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I know people often say 新年快乐 to mean happy new year, but is there a traditional greeting used in Chinese to express your good wishes for the new year? If so, what, and how did it originate?

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en.wikipedia.org/wiki/Chinese_New_Year <- this page has several common phrases used during chinese new year –  Zhanger Jan 19 '12 at 10:58
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3 Answers

up vote 3 down vote accepted

The most common I have heard is

恭喜发财 gōng xǐ fā cái

Which is a wish of a prosperous coming year. This is very common in Hong Kong and Taiwan, but I heard that it was frowned upon by the communists on the mainland, since it is a wish that does not align very well with communistic ideals.

One story I read related to this is that there was a legend about a monster called 年 (nian2) that would come down from the mountains around new year and eat people. He is afraid of the colour red, so that's why people would put up red paper on and around their doors. The following morning, when you see someone, you would greet them with 恭喜!; 'Congratulations (to still being alive)!', and then wish that they will 发财; 'get rich', i.e. will have a fruitful and prosperous year ahead.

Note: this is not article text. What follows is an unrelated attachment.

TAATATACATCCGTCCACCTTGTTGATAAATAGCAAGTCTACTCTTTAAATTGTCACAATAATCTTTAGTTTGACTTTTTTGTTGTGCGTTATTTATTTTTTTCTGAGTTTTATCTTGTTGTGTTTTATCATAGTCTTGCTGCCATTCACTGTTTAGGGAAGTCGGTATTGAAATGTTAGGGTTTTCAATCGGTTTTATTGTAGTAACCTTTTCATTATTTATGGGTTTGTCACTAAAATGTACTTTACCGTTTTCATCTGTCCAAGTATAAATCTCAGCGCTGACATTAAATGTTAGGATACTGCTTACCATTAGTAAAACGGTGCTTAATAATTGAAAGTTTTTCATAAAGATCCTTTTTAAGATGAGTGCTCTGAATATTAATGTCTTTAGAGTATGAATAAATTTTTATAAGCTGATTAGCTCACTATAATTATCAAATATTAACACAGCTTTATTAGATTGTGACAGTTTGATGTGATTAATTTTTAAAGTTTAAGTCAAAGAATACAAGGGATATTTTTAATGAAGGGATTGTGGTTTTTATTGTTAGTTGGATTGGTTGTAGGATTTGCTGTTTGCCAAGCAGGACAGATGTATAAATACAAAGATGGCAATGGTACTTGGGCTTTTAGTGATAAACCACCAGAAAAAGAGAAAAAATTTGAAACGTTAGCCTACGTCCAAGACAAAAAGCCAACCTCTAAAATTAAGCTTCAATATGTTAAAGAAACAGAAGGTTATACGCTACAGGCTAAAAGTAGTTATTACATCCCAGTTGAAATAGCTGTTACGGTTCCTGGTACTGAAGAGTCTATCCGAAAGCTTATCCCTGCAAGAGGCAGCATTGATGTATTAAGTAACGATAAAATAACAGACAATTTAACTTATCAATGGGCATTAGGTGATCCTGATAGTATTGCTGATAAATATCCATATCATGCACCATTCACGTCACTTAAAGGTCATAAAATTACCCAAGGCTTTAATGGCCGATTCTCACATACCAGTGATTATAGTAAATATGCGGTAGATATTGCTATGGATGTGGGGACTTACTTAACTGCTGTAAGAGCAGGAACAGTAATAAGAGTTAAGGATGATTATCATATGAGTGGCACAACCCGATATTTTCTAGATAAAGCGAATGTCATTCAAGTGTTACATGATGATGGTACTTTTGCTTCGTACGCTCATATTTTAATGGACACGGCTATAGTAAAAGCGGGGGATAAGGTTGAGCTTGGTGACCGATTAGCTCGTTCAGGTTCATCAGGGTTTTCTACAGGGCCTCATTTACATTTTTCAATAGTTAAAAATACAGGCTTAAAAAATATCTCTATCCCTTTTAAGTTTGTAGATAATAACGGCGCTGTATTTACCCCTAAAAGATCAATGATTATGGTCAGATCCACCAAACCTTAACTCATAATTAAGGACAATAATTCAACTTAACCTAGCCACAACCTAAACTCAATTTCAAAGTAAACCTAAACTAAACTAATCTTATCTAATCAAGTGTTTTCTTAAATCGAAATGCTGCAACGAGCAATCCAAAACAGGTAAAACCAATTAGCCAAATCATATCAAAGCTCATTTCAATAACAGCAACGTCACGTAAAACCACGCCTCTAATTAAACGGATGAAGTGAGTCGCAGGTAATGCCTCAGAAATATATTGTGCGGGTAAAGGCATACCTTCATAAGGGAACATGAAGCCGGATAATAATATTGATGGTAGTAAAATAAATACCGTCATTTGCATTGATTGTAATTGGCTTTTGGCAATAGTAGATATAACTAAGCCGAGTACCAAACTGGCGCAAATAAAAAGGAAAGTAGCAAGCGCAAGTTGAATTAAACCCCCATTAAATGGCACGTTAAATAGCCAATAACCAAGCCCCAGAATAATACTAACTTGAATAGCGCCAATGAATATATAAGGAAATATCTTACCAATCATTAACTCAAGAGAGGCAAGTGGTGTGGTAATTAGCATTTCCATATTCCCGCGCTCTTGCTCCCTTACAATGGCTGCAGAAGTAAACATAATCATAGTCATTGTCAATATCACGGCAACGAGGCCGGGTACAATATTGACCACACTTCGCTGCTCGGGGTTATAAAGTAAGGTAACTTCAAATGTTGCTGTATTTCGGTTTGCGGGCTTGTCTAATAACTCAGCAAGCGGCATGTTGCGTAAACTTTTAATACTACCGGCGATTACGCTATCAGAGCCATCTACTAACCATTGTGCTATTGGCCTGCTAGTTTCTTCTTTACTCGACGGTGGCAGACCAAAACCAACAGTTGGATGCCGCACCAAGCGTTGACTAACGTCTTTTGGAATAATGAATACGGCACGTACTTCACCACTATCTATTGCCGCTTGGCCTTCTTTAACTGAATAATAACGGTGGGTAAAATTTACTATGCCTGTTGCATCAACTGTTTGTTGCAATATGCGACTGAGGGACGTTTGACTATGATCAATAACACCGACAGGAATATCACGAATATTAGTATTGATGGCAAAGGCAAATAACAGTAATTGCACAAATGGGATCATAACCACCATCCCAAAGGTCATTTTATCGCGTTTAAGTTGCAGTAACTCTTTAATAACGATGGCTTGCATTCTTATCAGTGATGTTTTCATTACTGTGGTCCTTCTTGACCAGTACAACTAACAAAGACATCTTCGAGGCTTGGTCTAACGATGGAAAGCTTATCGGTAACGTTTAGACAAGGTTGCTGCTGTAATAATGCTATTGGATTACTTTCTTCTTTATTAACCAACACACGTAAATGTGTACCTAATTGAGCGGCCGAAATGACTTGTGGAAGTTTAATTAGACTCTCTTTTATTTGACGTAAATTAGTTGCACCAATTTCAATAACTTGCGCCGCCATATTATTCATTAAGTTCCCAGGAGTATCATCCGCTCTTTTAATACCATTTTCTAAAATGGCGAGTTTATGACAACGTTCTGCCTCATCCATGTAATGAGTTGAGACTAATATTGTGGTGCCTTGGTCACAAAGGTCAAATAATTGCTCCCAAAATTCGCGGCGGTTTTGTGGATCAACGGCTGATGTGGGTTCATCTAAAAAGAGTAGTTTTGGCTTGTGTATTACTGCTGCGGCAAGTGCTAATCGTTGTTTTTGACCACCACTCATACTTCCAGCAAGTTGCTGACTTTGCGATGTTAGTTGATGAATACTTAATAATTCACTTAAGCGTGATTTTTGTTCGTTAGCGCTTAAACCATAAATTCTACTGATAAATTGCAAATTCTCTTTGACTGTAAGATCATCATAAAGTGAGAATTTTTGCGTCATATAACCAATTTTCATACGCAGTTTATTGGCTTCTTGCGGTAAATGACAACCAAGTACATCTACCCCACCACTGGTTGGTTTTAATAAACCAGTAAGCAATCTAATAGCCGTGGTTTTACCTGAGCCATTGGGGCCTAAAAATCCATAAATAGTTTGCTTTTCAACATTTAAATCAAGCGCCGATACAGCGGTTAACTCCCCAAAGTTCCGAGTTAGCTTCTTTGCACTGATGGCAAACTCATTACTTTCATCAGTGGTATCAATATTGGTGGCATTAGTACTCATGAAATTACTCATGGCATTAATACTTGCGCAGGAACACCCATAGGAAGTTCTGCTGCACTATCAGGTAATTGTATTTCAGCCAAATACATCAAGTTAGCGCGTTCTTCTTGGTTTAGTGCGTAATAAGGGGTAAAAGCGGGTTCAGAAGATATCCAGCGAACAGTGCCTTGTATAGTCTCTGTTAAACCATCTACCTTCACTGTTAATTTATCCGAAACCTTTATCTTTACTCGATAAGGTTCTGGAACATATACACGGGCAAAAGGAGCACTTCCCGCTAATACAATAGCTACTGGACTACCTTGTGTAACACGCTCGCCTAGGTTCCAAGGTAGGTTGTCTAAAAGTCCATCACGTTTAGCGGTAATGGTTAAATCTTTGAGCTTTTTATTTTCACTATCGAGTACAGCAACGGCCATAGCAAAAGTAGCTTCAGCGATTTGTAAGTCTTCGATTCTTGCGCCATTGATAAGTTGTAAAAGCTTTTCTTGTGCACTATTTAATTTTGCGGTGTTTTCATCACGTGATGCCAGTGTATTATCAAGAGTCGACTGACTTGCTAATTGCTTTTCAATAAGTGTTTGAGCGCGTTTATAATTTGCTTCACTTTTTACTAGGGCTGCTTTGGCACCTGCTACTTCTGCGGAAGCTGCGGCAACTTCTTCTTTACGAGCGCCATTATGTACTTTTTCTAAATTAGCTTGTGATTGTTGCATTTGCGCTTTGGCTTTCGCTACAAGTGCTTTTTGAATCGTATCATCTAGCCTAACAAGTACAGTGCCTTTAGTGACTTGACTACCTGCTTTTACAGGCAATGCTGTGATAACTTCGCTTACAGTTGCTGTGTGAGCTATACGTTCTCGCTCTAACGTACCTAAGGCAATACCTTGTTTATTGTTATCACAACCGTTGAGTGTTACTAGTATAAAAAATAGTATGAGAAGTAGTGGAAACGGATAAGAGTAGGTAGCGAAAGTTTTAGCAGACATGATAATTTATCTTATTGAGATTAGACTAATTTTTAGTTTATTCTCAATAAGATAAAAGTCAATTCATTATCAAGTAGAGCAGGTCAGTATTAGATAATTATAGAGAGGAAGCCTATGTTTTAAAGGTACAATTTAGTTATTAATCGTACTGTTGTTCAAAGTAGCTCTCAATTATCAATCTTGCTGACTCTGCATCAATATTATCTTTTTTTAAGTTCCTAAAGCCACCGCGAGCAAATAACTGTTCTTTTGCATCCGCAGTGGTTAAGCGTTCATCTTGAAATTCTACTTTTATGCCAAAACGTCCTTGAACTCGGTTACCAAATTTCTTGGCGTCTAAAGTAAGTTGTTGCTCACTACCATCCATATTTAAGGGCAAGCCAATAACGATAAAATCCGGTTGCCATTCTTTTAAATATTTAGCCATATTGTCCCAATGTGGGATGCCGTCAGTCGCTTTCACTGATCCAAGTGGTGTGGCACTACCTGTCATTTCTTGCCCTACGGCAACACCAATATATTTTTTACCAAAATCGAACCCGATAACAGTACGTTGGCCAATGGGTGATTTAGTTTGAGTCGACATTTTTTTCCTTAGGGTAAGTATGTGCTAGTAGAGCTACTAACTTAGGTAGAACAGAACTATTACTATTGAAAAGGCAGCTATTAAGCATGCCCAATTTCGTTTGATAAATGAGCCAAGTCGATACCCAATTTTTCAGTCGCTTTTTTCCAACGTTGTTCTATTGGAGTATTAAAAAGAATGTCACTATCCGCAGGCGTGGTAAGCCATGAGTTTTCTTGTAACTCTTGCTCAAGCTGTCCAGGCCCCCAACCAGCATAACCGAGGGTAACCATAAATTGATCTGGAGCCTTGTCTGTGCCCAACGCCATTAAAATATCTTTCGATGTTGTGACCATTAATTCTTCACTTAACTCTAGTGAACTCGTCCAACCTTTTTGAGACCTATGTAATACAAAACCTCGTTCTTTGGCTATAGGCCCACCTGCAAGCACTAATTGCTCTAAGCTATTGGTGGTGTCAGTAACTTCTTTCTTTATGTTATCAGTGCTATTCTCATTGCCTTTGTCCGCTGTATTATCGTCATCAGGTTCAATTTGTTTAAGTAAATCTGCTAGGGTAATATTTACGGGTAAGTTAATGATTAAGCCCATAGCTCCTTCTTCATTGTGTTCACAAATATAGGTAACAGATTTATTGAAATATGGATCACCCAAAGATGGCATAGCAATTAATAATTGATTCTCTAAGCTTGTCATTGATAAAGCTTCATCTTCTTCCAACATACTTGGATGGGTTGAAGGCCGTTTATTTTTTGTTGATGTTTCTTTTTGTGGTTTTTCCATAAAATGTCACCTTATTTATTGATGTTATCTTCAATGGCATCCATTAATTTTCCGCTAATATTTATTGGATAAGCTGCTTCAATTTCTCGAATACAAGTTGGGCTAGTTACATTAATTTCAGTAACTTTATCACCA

In Taiwan there is a playful childrens' rhyme related to this. The tradition is that adults give children (without an income of their own) red envelopes with cash, 红包. So the adult says "恭喜发财" and the child immediately (and greedily) replies "红包拿来"; 'Give me the red envelope'.

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A translation of all this would be useful :) –  this.lau_ Jan 16 '12 at 14:37
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The greeting is:

给您拜年了。

If it is before the spring festival:

给您拜个早年。

I cannot answer the origin now, and this coincide with your other question.


EDIT

As today is the Spring Festival, I heard 过年好(啊) is most often used as a greeting.

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Also another:

过年好
guo4 nian2 hao3

It is used in spring festival greeting, because "过年" refers specially to celelbrating the Chinese new year in China -- we don't say "过年" on Jan.1.

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